Written by Claire Goodwin

Food

The Great British Sandwich Week Challenge Day #4: Victoria Sandwich

If the past three days’ worth of savoury sarnies have plunged your sweet tooth into a haze of withdrawal, GBBO 2014 contestant Claire Goodwin ventures off-message today, having decided it’s time for pud.

Victoria spongeWell! Here we are at day four. We have had bacon, black pudding, cheese and chilli; butties, rolls and quesadillas.

So, I think some afters are in order. Anyone for cake?

The Victoria Sandwich can be a baker’s nemesis. It is such a simple cake that it is so easy to get wrong. A traditional Victoria Sandwich is free of pomp and circumstance, and has the bare minimum of accoutrement to make it what it is. It is simply cake, jam and a sprinkle of caster sugar.

Now, don’t get me wrong, you can of course add whatever you want to the middle. Some people like fresh strawberries and cream, some people chocolate frosting (sacrilege), some people peanut butter (why, people, why?). But to do it correctly, and according to tradition, you need just three elements.

Now, the cake is obviously the most important part. And the measurements and method for a Victoria Sandwich are quibbled within baking circles. Some weigh the egg; some use eggs by quantity. Some throw everything in the bowl for the all-in-one method – famed of course by the lovely Mary Berry – and some use the creaming method.

For me, the rules for ingredients remain the way my Mum taught me, and it is something that I can do off by heart, in any quantity and for any shape of cake. *smugface*. But as I have said before, it is the precision with which you do it that makes the best bake. Your prep is also really important, so spend a bit of time lining your tins and getting your oven to temperature.

Victoria sponge collageLet’s cake!

Ingredients:

300g self-raising flour
300g butter
300g caster sugar (it has to be caster sugar), plus extra for sprinkling
6 medium eggs, whisked
Splash of vanilla essence – use something decent such as Nilsen’s or Kirkland
Jam, of your choice

Method:

1. Preheat the oven to 180°C.

2. Grease and line two 18 cm (7 inch) standard cake tins. Line both the sides and the base with parchment or greaseproof paper; this will protect the edges of your cake from scorching and will also enable you to remove the cakes from the tins easily. If you are using shallow sandwich pans (2.5 cm/1 inch deep) then you will need to halve the ingredient quantities above.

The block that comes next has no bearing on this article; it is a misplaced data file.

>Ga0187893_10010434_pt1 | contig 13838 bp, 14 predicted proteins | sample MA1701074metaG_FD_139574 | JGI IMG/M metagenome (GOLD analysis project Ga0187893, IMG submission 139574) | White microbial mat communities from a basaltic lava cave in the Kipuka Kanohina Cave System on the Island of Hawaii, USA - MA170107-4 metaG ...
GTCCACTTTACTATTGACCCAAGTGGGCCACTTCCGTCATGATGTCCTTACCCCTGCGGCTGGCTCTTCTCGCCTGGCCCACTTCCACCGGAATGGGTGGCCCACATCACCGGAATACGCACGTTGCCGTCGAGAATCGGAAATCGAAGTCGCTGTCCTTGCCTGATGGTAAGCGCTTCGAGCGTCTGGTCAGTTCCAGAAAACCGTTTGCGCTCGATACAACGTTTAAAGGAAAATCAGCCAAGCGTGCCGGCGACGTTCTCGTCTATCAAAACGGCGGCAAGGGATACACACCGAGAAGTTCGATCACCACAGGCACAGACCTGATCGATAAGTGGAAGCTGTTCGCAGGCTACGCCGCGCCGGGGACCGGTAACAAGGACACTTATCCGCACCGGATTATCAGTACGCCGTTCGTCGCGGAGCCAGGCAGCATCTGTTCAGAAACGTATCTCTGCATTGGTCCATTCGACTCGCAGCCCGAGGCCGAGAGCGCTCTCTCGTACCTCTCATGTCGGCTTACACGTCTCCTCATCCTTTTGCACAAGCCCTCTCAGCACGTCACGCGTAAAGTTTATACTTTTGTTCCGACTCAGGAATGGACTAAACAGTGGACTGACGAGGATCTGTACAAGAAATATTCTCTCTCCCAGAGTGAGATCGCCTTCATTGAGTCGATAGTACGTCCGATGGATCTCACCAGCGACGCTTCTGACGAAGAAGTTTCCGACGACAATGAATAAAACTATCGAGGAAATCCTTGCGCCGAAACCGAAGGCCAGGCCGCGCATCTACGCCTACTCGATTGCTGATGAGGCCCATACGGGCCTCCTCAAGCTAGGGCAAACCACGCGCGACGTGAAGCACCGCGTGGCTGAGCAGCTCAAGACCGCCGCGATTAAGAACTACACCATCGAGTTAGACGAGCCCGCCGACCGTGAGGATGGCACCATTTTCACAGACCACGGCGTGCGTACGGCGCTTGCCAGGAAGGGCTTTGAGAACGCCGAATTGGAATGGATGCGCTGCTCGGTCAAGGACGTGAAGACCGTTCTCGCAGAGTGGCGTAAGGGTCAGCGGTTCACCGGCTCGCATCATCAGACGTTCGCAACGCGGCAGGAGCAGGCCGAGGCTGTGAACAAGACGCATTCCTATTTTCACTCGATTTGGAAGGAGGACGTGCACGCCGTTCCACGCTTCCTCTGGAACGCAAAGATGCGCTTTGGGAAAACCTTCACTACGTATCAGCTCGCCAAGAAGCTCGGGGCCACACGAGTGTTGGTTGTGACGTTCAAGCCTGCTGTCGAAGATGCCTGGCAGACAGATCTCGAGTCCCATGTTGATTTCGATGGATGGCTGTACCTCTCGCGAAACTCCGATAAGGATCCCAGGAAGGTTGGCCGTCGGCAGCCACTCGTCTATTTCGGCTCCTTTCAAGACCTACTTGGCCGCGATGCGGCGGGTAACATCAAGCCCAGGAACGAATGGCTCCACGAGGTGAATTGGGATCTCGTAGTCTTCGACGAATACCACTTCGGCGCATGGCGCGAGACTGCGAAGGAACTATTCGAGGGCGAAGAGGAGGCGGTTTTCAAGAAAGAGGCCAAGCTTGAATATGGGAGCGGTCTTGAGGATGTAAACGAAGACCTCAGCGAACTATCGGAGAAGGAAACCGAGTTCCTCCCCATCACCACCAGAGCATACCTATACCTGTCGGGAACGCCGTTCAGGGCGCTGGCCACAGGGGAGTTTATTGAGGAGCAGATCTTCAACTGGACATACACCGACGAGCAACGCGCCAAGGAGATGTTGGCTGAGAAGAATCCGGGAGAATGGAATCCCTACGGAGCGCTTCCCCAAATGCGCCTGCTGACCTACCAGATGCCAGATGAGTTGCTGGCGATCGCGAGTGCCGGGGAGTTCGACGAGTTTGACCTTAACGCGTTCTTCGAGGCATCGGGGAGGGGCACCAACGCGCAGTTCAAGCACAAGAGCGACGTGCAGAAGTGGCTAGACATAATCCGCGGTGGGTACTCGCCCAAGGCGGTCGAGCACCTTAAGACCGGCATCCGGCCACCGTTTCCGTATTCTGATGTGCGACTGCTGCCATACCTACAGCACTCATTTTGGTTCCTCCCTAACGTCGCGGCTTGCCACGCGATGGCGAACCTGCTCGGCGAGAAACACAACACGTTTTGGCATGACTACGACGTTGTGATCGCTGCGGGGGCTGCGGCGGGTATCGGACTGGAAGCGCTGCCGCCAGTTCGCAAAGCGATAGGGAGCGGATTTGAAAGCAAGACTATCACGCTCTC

3. Beat the butter and sugar together so that the mix is really pale and fluffy. If you think it is done, give it another five minutes; it won’t do any harm at this stage! This is getting air into your mix.

4. Add your whisked eggs a tiny bit at a time, really beating them into the sugar. This too incorporates air into the mixture and ensures a really even batter. If it starts to curdle a little, add a teaspoon of flour, though if it curdles, you are adding your eggs too quickly without adequate beating in between.

5. Add the flour. Sieve it in thirds into the mix. After each part, fold (making a figure of eight with your spoon) the flour in until it is incorporated evenly. You do not want to be mixing or whisking or beating vigorously at this point, as this overworks your glutens and makes your cake tough. It also knocks out some of the air and this will affect the rise.

6. Stir in your splash of vanilla essence.

7. Divide the mix between your two cake tins and smooth the tops off evenly with the back of a spoon.

8. Cook for 25-30 minutes.

9. When a skewer comes out clean, remove cakes from the oven and turn out on a cooling rack. Leave to cool before removing the greaseproof/parchment as otherwise you might tear chunks out of the cakes.

10. If you have humps in the cake, level off one of the cakes with a knife. This will be your base layer.

11. Put your base cake on the plate or stand you are using and top with jam – the quantity is entirely personal, but I like enough to give a wibble and slight ooze down the side.

12. Place your other cake on top and sprinkle with caster sugar.

13. Cut huge slabs and stuff it in your face.

Victoria sponge served@bake_therapist

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Written by Claire Goodwin

Claire is a speech therapist, baker, cake decorator, sometime radio guest and writer. She writes about food, being fat and living with mental health problems @bake_therapist; www.baketherapy.co.uk; www.facebook.com/CakeChemistryUK